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Index Funds vs Stocks: Key Differences


When you buy stock in a company, you hope that the underlying company will do well and cause the share price to rise. When you invest in an index fund, you hope the entire sector of the market that the index tracks will do well and cause all of the companies in it to gain value, thus boosting the value of your index fund holdings. That’s the difference between index funds and stocks in a nutshell. Now let’s dive into the details.

Consider working with a financial advisor to find the best mix of individual shares and index fund holdings for your portfolio.

What Is An Index Fund?

An index fund is a portfolio of assets held and managed by an investment firm. Generally it will be made mainly (or entirely) out of stocks and corporate bonds. Like stocks, you invest in an index fund by purchasing individual shares. You then own a percentage of the overall portfolio equivalent to how many shares you bought and are entitled to the fund’s returns on that pro-rata basis.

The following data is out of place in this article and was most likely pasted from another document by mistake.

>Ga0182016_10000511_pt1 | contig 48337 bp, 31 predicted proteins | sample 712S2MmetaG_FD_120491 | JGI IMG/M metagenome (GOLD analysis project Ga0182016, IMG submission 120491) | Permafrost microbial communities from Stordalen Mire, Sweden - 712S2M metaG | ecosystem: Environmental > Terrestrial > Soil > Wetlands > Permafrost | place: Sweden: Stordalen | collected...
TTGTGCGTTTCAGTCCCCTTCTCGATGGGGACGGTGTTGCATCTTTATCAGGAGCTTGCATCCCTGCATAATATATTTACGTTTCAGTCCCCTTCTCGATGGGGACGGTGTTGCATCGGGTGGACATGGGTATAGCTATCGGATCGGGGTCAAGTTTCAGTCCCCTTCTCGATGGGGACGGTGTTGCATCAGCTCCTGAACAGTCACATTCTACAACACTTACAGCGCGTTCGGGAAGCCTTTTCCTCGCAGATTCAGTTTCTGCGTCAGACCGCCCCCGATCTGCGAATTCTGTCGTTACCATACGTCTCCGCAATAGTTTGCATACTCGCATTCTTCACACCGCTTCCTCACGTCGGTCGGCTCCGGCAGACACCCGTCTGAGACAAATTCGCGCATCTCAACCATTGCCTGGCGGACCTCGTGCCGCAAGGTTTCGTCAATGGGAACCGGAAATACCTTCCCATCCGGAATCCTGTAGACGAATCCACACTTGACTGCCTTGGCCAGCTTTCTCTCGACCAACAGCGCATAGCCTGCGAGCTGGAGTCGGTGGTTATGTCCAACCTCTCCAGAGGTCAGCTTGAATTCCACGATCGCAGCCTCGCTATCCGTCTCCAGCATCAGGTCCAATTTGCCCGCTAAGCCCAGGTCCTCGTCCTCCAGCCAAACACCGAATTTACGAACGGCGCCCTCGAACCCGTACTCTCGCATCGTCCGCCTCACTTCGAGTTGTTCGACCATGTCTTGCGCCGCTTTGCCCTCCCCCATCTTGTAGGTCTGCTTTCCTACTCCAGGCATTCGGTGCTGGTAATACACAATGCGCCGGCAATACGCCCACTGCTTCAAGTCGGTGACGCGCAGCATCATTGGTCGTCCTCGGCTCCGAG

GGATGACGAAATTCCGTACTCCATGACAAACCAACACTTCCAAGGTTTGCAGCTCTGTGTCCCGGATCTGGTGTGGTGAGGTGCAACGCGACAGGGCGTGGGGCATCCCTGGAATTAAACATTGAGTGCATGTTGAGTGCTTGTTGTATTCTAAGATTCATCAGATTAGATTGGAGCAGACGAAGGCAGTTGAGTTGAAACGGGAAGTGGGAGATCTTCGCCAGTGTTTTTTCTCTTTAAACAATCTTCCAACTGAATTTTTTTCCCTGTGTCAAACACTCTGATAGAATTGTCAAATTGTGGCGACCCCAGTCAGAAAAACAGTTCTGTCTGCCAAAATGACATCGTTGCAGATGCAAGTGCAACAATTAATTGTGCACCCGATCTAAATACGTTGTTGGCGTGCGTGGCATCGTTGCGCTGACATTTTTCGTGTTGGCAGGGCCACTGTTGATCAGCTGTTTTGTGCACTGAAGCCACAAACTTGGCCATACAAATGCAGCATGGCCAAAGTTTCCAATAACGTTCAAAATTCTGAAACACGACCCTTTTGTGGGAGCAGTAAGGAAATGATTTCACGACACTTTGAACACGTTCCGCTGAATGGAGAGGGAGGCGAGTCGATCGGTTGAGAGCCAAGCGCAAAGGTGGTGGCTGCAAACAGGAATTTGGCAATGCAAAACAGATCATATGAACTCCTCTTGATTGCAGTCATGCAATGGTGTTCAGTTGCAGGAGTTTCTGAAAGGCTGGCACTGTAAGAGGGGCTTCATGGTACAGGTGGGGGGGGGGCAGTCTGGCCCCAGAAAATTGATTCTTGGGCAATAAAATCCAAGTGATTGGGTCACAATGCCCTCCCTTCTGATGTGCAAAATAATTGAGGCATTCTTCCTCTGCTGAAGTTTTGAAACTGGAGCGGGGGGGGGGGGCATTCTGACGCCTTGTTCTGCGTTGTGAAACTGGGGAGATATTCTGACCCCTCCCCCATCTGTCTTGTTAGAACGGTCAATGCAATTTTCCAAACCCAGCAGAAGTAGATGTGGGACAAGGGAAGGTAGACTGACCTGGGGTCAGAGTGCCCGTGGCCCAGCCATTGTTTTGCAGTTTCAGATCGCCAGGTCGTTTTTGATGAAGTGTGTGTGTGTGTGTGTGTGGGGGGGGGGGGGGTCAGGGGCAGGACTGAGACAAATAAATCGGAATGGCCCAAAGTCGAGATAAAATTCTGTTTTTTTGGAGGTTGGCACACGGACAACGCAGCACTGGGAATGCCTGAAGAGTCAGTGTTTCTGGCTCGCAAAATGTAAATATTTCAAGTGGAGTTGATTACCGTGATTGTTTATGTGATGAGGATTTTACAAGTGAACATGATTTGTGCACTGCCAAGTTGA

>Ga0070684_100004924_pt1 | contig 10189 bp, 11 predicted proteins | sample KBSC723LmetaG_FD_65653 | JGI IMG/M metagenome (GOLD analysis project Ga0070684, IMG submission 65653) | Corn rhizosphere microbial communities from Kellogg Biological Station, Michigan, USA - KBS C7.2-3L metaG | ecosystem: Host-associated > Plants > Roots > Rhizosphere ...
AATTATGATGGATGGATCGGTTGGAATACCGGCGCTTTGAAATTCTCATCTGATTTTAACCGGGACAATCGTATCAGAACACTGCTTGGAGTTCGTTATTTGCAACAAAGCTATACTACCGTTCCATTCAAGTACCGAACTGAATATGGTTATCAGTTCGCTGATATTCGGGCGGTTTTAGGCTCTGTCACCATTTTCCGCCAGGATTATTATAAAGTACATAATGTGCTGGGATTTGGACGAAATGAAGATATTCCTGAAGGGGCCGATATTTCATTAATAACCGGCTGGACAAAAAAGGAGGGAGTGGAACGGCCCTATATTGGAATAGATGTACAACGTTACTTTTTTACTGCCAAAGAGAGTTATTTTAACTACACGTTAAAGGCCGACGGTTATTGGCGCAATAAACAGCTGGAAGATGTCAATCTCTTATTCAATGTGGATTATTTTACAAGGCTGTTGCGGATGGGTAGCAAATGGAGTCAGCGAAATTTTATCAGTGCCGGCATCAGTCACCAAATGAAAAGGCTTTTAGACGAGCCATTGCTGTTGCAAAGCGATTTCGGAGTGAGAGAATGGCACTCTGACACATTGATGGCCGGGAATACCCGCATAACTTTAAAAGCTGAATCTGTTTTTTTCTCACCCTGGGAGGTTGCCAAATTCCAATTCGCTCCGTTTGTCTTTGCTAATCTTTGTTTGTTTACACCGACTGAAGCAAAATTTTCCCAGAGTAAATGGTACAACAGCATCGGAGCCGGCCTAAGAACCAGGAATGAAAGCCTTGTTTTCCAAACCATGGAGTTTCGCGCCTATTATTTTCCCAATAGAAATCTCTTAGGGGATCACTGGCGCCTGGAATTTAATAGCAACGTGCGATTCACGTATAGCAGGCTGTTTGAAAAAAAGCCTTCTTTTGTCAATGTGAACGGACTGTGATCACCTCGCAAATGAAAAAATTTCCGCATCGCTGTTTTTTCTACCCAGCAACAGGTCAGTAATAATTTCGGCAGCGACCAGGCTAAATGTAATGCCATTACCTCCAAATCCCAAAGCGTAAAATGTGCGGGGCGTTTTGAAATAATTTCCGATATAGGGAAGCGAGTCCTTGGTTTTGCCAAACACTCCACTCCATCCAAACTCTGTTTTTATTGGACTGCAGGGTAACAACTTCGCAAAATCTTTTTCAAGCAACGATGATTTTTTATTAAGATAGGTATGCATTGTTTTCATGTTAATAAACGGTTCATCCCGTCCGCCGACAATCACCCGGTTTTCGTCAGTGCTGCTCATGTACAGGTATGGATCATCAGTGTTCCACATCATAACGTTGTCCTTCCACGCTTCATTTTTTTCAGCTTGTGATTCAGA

For example, say that the ABC Fund releases 50% of its value in the form of 100 shares. This means that the firm which manages the fund has retained ownership of half of the portfolio. The other half it has offered to investors. If you buy one share of this fund, you own 0.5% of the overall portfolio and are entitled to 0.5% of its returns.

This is the basic structure of what is called a fund-based asset, which firms typically sell as mutual funds and ETFs.

An index fund is a specialized form of fund-based asset. With an index fund, the managing firm selects the portfolio’s assets to match the index that tracks a specific segment of the market. The idea is that firm will peg its fund’s performance to a specific idea, industry, sector or other market metric.